Legislators seek role for coal in carbon-constrained world

The future of a global warming bill rests largely on the question of what to do about coal.

As a major contributor to greenhouse gas emissions, coal is no longer king in a Congress run by members driven to pass a climate change bill. But coal still enjoys broad support from lawmakers whose constituents rely on the fuel to run their refrigerators or turn on the air conditioning.

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Abundant and relatively inexpensive, coal accounts for about 50 percent of the electricity generated in the United States, as well as 40 percent of the carbon dioxide emissions.

“As we seek to reduce both domestic and global greenhouse gas emissions, addressing the use of coal will be at the center of our efforts in the years to come,” said House Energy and Commerce Committee Chairman Henry Waxman (D-Calif.) at a hearing that examined the question of coal on Tuesday.

Ranking member Joe Barton (R-Texas) called the question of what to do with coal “one of the most important ones, if not the most important one” facing Congress as it crafts climate change legislation.

It remains a question with few easy answers.

Sequestering carbon dioxide from coal-fired power plants — the process that produces “clean coal” — remains years away from broad deployment because right now the process is prohibitively expensive, witnesses said at the hearing.

The Energy and Commerce Energy and Environment subcommittee reviewed the future of coal in a two-plus hour hearing on Tuesday.

Although Democrats and Republicans broadly agreed that Congress should spend billions of dollars more, in addition to $3.4 billion in an economic stimulus package for clean coal development, to support carbon dioxide capture and storage, they disagreed on whether a carbon cap was needed as an extra incentive.

Subcommittee Chairman Edward Markey (D-Mass.) said a climate change bill would be the stick and “robust financial incentives” would be the carrot to push carbon capture technologies to full-scale development. A cap would require utilities to reduce their emissions or face massive fines.

“To create jobs and unleash the private sector’s vast resources and ingenuity, we need regulatory drivers and strong incentives,” Markey said.

He provided a few statistics to show why the issue of coal was so central to addressing global warming. As many as 3,000 coal plants are projected to be built by 2030. The plants themselves would increase global emissions by 30 percent, Markey said.

And even if the United States abandoned coal entirely, most experts believe that China, India and a host of developing countries would not, so overall global carbon emissions would continue to rise.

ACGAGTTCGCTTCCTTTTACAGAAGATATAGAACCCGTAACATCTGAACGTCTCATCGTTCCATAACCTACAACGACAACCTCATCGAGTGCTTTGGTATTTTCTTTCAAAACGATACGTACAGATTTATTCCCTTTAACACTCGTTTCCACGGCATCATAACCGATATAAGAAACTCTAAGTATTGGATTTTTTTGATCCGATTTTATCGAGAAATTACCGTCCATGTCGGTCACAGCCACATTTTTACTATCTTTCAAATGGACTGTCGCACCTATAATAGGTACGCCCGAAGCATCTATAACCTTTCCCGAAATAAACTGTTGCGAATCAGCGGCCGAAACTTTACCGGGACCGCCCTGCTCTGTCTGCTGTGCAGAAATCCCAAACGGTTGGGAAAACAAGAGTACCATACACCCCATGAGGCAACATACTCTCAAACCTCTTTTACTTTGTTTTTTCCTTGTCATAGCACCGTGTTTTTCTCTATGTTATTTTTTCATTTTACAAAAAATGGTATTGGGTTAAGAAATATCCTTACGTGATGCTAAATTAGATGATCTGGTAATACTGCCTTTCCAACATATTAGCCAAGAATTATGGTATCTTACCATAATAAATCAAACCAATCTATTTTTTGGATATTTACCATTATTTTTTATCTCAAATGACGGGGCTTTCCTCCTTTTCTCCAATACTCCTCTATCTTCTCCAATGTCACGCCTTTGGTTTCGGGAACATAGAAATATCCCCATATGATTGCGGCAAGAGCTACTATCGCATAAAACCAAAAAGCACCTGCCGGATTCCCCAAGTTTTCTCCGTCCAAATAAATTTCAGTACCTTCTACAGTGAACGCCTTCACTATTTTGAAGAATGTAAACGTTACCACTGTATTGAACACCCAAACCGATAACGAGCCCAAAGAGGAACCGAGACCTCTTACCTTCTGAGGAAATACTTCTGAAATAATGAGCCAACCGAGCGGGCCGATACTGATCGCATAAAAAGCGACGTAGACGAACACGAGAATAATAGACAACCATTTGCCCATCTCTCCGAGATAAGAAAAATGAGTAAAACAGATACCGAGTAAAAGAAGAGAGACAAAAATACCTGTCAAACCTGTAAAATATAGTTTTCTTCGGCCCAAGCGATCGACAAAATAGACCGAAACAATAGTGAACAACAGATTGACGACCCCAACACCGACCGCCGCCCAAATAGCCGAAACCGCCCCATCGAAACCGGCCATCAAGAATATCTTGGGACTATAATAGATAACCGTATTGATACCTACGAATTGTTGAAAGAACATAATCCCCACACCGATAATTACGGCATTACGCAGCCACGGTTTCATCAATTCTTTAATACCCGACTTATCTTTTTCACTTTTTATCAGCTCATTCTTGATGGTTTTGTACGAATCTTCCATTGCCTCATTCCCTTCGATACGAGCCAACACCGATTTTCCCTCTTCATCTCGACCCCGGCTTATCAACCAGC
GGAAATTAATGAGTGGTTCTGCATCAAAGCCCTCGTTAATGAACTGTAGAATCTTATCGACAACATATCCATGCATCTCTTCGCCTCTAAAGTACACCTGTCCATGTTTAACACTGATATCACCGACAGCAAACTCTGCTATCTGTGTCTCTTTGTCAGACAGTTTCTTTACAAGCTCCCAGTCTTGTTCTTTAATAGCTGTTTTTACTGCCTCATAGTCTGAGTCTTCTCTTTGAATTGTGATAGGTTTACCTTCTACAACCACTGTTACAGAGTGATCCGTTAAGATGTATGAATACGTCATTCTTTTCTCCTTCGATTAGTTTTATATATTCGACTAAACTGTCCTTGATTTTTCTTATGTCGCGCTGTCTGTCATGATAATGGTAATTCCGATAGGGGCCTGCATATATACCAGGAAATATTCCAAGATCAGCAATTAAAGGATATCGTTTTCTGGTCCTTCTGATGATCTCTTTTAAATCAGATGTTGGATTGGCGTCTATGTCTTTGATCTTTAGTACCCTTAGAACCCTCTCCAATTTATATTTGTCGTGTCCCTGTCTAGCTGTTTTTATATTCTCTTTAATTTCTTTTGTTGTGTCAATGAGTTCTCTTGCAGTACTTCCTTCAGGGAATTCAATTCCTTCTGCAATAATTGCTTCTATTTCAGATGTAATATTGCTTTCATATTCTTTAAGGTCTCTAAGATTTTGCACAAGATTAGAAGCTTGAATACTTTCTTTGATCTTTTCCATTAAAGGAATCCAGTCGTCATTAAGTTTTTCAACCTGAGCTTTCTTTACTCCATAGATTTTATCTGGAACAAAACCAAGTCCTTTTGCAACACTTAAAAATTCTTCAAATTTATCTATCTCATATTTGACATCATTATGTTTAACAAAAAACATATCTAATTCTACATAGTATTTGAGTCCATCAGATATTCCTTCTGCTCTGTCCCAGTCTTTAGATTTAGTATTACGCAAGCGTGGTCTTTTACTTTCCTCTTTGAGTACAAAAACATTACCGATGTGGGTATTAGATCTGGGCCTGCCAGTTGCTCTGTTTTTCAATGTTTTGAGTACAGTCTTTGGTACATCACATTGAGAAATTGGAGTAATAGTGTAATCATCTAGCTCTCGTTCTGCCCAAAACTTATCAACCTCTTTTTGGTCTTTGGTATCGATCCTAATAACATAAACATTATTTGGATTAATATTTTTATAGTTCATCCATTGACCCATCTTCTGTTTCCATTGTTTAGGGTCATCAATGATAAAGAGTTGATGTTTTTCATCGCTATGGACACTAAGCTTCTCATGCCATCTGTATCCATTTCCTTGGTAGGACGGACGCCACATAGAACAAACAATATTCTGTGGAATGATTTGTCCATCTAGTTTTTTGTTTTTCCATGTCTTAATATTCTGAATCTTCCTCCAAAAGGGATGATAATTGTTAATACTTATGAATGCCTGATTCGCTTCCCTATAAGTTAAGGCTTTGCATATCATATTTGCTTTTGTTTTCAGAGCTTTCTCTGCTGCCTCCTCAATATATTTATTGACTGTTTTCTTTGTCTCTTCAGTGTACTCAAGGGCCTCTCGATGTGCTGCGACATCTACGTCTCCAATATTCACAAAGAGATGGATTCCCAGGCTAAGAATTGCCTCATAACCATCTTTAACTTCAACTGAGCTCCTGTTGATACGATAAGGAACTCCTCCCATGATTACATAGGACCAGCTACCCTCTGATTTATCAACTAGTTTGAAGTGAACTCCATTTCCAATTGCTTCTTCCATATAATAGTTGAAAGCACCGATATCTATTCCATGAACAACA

The necessary reduction in carbon emissions cannot be “achieved unless we act quickly to control coal-fired power plants,” Markey said.

Democrats say carbon sequestration technologies developed by the United States could be a major new export, creating thousands of “green jobs.”

But Michigan Rep. Fred Upton (R), the subcommittee ranking member, said coal has a “target on its back” from climate change legislation.

“Like it or not, without coal the United States would hemorrhage millions of jobs,” Upton said.

The technology seen as the answer to the problem of coal emissions, carbon sequestration, is already in use by oil companies that inject carbon into the ground to force oil back up. But the process is now prohibitively expensive for most coal-fired utilities.

David Crane, president and CEO of NRG Energy, said his company was in the process of “decarbonizing” its generation systems by building wind, solar and nuclear facilities.

“Noticeably absent from the list is clean coal,” Crane noted. Costs and regulatory uncertainly led his company to abandon a project to build a carbon sequestration plant in New York.

“It wasn’t that we didn’t know how to do it, it was just too expensive,” Crane said.

Crane said he was confident that within the next three decades, a solution to carbon emissions will be found. But he was not confident carbon sequestration technologies or something similar would be ready within the next decade.

One problem with carbon sequestration is that the process itself siphons off gobs of electricity from the power plant, reducing its efficiency and raising the costs. Crane said he thought carbon sequestration would double the cost to produce electricity from coal. That, Republicans said, would create a wealth transfer from states dependent on coal to states on the coast that rely more on nuclear or hydropower to produce electricity.

Several members expressed support for a bill to be introduced by Rep. Rick Boucher (D-Va.), which would create a dedicated fund to help industry develop carbon capture technologies. He said the bill, which is also supported by Republicans like Barton, would spend $1 billion a year for 10 years developing and deploying the technologies.

Jeffrey Young contributed to this article.

* The original version of this story incorrectly attributed a quote to Rep. Rick Boucher (D-Va.) that questioned the need to move forward on a climate change given the poor economy. Boucher supports efforts to cap carbon dioxide and other greenhouse gas emissions.